Three Steps for Nunzio
by Ersi Sotiropoulos September 15, 2006
She was a charming girl, she looked wealthy, but she didn’t have any friends. She spent all her time at home. If somebody happened to gaze at her with a touch of compassion (such a shame a girl like her, it must surely be a very boring life) she would gaze back surprised – honestly, she had no idea what they meant. One day out in the street she came upon the new guard at the park on his way to the shift. He fell madly in love with her. As the girl treated him affectionately, he began to make dreams for the future, a home of their own, marriage, two, perhaps three children, things eventually taking their course. After some time, he realized the girl responded to his feelings, his effusions even, only out of a general lack of interest. She was with him because she was absent. She felt so good on her own that she could live with anybody, all the more so with the guard, who was so gentle and considerate.
“Art is the result of incomplete combustion,” somebody said, and they all nodded meaningfully. The poetry reading had been a success, even though it was Monday, a day unsuitable for an event of this kind. The gallery was in the centre of the town; a lot of well-known people had turned up, and the buffet served real drinks, not just plonk pretending to be village wine. The poet who was being presented that evening felt immensely flattered. I might even commit suicide, he said to himself, and his exaltation rose at the thought. A female fan came up to him and asked him to sign his new book for her. Her breasts looked firm and fresh through her thin blouse, though slightly cock-eyed. I need only beckon and she’ll run after me like a puppy, he thought as he smiled at her. The girl started to gush enthusiastically about his work, and among other things she mentioned something about incomplete combustion. The poet grew instantly depressed. He wished he had been the first to mention that phrase. Now he was too drunk, he didn’t even understand the meaning of the phrase. That which is left over when combustion is not completed, he insisted to himself, if it were completed, then, there would be no poetry – in other words it’s a kind of detritus.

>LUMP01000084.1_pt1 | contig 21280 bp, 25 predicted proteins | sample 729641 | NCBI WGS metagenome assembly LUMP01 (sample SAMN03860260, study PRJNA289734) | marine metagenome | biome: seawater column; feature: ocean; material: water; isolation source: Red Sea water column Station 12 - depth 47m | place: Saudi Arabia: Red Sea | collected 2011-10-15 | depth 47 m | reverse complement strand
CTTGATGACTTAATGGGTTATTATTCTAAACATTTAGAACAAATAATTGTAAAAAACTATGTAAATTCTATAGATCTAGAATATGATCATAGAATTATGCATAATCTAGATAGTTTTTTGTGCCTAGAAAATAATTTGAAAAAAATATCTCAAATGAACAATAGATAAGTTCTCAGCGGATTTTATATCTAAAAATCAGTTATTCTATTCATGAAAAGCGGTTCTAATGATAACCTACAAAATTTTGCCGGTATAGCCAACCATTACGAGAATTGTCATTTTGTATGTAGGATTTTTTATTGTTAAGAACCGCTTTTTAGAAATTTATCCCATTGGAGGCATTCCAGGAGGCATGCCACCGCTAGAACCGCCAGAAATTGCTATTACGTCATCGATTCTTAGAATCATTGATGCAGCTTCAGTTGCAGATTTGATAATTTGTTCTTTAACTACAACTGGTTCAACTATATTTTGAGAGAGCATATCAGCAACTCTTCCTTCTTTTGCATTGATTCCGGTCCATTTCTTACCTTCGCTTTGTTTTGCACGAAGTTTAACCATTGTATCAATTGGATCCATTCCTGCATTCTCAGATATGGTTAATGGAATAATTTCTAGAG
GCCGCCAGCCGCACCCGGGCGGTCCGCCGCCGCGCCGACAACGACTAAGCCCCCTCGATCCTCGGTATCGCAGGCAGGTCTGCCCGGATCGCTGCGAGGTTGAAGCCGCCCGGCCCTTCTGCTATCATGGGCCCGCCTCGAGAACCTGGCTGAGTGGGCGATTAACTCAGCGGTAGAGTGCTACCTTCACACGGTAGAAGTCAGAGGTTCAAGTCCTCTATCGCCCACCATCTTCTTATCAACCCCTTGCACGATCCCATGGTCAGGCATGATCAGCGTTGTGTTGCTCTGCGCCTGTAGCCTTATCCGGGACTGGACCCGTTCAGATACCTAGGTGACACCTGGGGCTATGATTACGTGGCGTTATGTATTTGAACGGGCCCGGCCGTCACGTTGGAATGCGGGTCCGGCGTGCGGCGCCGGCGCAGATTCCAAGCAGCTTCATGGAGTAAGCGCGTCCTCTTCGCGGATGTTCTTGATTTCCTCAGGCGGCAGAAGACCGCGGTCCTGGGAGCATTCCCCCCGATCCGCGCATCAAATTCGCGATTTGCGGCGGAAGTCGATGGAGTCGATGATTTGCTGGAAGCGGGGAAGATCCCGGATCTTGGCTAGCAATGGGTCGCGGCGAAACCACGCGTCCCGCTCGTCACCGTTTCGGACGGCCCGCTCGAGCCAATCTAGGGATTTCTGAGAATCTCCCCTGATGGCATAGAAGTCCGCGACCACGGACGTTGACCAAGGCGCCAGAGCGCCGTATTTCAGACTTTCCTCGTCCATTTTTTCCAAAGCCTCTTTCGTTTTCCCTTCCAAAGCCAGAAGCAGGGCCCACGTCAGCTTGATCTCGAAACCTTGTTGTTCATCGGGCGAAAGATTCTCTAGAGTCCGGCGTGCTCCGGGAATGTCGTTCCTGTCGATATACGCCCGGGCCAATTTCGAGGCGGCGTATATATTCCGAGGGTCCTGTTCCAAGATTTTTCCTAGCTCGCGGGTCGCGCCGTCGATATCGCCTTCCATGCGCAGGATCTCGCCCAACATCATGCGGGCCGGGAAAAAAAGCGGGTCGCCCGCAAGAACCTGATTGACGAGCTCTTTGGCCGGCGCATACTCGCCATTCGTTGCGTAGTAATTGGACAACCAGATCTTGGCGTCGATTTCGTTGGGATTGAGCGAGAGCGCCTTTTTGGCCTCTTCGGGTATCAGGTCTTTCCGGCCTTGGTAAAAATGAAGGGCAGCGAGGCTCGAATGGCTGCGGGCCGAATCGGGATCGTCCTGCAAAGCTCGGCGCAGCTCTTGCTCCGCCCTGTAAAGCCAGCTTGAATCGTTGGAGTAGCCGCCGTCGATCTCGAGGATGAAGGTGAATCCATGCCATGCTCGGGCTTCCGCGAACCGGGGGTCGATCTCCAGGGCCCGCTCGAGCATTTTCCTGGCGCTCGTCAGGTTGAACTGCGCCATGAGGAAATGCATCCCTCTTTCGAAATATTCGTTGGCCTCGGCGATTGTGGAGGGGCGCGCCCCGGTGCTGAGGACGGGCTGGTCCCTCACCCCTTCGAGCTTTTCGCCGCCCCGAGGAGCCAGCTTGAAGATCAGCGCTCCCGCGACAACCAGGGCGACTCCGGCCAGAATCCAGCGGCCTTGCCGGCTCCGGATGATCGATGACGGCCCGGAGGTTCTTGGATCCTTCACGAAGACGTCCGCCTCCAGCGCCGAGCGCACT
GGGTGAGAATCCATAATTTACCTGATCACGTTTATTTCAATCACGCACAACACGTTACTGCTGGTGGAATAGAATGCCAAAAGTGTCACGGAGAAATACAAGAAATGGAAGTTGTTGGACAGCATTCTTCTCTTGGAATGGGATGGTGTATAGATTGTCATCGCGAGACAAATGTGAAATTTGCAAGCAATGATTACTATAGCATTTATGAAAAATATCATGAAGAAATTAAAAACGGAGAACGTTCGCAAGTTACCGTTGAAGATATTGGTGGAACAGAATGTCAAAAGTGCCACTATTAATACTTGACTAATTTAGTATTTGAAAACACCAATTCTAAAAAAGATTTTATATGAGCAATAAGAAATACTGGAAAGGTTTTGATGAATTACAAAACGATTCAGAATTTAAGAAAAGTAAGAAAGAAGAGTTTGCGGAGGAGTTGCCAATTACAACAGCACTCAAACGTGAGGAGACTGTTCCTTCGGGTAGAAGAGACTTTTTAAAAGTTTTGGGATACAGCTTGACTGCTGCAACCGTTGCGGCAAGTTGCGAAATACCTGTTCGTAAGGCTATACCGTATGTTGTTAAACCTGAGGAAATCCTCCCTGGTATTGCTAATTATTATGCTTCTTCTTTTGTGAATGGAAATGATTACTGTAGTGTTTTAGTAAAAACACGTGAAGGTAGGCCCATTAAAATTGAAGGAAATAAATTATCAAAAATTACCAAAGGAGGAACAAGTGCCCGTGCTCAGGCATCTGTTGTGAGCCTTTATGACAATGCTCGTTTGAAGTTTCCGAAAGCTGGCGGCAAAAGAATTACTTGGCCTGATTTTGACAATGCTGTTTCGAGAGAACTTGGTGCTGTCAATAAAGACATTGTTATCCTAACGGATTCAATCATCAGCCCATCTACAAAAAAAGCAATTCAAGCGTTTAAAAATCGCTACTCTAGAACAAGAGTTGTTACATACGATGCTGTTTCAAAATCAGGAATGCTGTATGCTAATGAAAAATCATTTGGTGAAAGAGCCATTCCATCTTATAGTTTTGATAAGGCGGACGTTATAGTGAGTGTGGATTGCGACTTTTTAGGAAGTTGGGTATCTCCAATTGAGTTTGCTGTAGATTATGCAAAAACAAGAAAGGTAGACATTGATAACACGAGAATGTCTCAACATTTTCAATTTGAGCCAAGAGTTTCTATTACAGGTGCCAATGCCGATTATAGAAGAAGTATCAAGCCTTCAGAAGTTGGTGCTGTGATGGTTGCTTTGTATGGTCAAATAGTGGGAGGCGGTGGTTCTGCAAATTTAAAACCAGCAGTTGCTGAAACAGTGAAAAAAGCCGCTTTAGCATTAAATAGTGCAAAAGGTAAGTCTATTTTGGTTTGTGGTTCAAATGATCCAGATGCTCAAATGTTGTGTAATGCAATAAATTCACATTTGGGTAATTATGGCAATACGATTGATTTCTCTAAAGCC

“Do you really think the ancient Greeks bothered about Heraclitus?” My wife and I were sitting opposite another couple, drinking beer. The two of them had started fondling each other, so they weren’t paying much attention to the conversation.
“None of the ancient Greeks ever gave a damn about «τα πάντα ρει»*. That’s the sort of thing that troubles us – that is, if anything troubles us at all,” I added, and I glanced at my wife, expecting a look of approval.
“It hadn’t occurred to me before, but now that you mention it, you’re quite right, the ancient Greeks were practical, down-to-earth people,” she said. “Only do be careful how you move about, this is the third pair of tights I’ve bought in a week.”
“I’ll bet nobody has really understood the ancient Greeks,” said the man facing me. He was a colleague, this was the first time we had invited them to our house. “The ancient Greeks knew how to enjoy life.”
We drank a few more beers. We saw them out at the front door as the night descended softly from the hilltops.
* “Everything flows”
–translated from the Greek by Kay Cicellis
About the Author:
Ersi Sotiropoulos is a Greek poet, novelist, and short story writer. Her novel Zigzag through the Bitter Orange Trees was awarded both the National Literature Prize and the Book Critics Award in 2000. She has written scripts for film and television and participated in several exhibitions of Visual and Concrete Poetry.